• Use of synecdoche focuses attention on the nostrils
in order to emphasise the idea of the hospital smell
being so overpowering that all other impressions are
blanked out, thus intensifying his unease in the
situation.
Stanza Two - Analysis
• Lines 5-7 contributes to mood and
atmosphere.
• Line 5 word choice – “What seems a
corpse” – he immediately assumes that it is a
dead body – “vanishes heavenward”.
• The patient is being taken up in the lift, but
the poet thinks it is on its last journey.
• Reflects his thoughts about his sick relative –
has he come too late?
Stanza Two - Analysis
• Use of ENJAMBMENT throughout this stanza.
• Why effective?
• Emphasises last word on line. Focus on 5/6/7
is on “corpse” and “vanishes”
• This is in line with his thoughts on death and
its finality.
Stanza Two - Analysis
• Line 7 “trundled”
• LEXICAL CHOICE – implies lack of care by the
porter. Does it suggest that the poet thinks
there is no point in taking care as the person is
dead.
Stanza Three - Analysis
• Lines 8 – 9 “I will not feel, I will not / feel”
• Repetition – poet appears to be talking to
himself. Repetition intensifies the control he is
trying to impose on himself. He is denying his
feelings because they are too painful.
• Atmosphere of tension is heightened in this
stanza through staccato rhythm of short verse,
its monosyllabic words and the enjambment
of lines 8-10.
Stanza Three - Analysis
• The remainder of the stanza “until / I have to”
uses word choice and enjambment to show
the poet making a conscious effort to be
detached. He knows that he will have to face
up to the situation eventually, but not yet.
Stanza Four - Analysis
• Lines 11-18
• Creates mood and atmosphere by recording
details of the nurses –
• how they walk “lightly, swiftly”
appearance
“slender waists”
expression
“eyes…..clear”
Stanza Four - Analysis
• Line 12 – “here and up and down and there”
• SYNTAX – grammatical arrangement of words
within their sentence / line.
• Unusual word order as we would expect ‘here
and there’. Suggests that the nurses are
everywhere, both upstairs and downstairs, at
once.
• Repetition of “and” emphasises the distance
the nurses cover. Gives impression of speed.
Stanza Four - Analysis
• Contrast between reaction of poet and
reaction of nurses.
• Comment on “slender waists” suggests young
women.
• Word choice “miraculously carrying their
burden” shows that he marvels at the way
they cope compared with the struggle he, a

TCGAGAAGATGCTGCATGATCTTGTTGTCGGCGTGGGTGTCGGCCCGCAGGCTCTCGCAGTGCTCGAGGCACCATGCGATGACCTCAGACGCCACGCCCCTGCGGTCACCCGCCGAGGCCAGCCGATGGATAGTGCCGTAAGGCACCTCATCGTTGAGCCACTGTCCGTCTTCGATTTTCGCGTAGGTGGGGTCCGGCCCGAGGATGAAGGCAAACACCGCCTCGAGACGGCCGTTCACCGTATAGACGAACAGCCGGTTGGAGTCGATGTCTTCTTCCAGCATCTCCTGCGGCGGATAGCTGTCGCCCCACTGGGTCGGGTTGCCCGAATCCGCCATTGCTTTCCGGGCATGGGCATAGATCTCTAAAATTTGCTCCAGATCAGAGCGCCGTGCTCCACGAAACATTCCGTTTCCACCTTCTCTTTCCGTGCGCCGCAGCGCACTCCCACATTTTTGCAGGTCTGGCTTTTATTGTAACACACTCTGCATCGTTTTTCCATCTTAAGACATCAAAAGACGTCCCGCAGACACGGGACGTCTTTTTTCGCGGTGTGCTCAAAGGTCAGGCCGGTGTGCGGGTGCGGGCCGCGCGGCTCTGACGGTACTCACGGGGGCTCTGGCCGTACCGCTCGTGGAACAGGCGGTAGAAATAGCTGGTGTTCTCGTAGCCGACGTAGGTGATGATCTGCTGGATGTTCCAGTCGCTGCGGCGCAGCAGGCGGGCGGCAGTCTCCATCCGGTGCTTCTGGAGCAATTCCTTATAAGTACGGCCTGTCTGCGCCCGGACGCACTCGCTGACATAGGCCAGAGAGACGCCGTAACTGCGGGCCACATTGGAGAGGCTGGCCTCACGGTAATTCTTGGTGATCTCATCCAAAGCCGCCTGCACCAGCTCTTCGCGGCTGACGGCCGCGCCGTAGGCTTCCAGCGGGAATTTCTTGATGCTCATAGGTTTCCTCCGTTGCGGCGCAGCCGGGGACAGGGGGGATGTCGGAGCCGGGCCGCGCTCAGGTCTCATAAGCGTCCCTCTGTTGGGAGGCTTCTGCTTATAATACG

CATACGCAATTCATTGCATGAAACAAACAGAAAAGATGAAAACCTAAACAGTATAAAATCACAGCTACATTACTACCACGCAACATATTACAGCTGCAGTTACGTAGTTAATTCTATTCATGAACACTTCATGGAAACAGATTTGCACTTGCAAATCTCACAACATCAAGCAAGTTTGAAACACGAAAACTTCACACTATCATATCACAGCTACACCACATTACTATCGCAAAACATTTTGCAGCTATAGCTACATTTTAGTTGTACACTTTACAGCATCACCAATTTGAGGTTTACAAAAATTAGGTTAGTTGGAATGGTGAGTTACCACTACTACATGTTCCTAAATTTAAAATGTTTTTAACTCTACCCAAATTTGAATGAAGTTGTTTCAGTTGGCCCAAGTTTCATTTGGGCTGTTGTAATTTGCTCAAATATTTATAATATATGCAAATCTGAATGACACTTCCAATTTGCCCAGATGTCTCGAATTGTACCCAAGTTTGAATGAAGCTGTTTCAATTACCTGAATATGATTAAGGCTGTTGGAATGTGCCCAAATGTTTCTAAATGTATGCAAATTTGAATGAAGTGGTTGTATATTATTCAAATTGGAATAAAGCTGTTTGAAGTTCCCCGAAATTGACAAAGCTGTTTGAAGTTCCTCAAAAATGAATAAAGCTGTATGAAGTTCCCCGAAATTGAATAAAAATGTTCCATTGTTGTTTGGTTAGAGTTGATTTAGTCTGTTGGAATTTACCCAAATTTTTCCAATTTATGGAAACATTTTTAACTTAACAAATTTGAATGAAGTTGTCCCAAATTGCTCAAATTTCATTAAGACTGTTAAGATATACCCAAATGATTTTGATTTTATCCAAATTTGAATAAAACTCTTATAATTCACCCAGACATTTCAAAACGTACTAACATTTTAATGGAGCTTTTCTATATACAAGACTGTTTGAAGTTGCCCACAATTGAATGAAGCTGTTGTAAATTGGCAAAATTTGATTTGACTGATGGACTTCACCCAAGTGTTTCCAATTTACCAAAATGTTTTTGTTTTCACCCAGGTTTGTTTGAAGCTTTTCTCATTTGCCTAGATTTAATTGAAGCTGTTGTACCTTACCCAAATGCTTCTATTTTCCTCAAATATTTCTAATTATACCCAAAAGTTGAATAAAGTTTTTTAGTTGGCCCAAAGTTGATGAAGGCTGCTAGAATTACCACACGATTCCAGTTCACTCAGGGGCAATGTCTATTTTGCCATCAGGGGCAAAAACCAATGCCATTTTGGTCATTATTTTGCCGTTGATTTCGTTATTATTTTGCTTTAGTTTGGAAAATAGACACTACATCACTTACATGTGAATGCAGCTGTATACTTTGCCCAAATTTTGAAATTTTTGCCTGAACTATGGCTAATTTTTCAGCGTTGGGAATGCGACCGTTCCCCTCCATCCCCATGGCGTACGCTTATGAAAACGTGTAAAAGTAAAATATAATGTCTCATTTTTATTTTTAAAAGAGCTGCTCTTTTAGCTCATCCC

mature man, has with his feelings.
Stanza Four - Analysis
• Contrast continues:
• Word choice / connotations of “burden”
conveys the extent of his anguish.
• Word choice “Farewells” anticipates the last
unbearable goodbye to his dying relative.
• The nurses, however, seem to be able to deal
with so many deaths. Word choice “their eyes
still clear”.
Stanza Four - Analysis
• Repetition of “ so much pain, so / many
deaths…so many farewells” emphasises the
extent of the burden that the nurses carry.
• The enjambment of the second “so” further
strengthens the contrast between the
response of the nurses and himself to the
situation.
Stanza Five - Analysis
• Line 19 Caesura – a break or pause in a line of
poetry often marked by punctuation.
• “Ward 7”. Pause is unexpected. He has
arrived outside the ward and comes to an
abrupt halt. He has to stop, take a deep breath
and pull himself together.
• Caesura signifies that he is steeling himself for
the ordeal ahead.
Stanza Five - Analysis
• “Ward 7” – the use of the number means that
it stands out from the surrounding words. This
is a visual reminder to us all of exactly where
the poet is.
• We can clearly see how it would appear on
the actual door. We can therefore share what
he sees and share his dread as he reads it.
Stanza Five - Analysis
• Lines 19 -20
• “She lies / in a cave of white forgetfulness” provides an IMAGE of the bed being screened
off by a white curtain. It is “ a cave of
forgetfulness” because she is barely
conscious.
Stanza Five - Analysis
• Metaphor – “cave of white forgetfulness” –
• Appropriate metaphor as patient is cut off
from rest of ward as though she were in a cave
on a side of a cliff.
• Because she is in a coma, she cannot
communicate with the poet, nor he with her.
• Image of “White” adds to feelings of
inaccessibility as if she is seen through
snowstorm.
Stanza Five - Analysis
• Connotations of other cultures in the past
where old people, when they became a
burden, were left in caves on hillsides to die.
Stanza Five - Analysis
• Lines 21 – 22
• “A withered hand / trembles on its stalk” – imagery /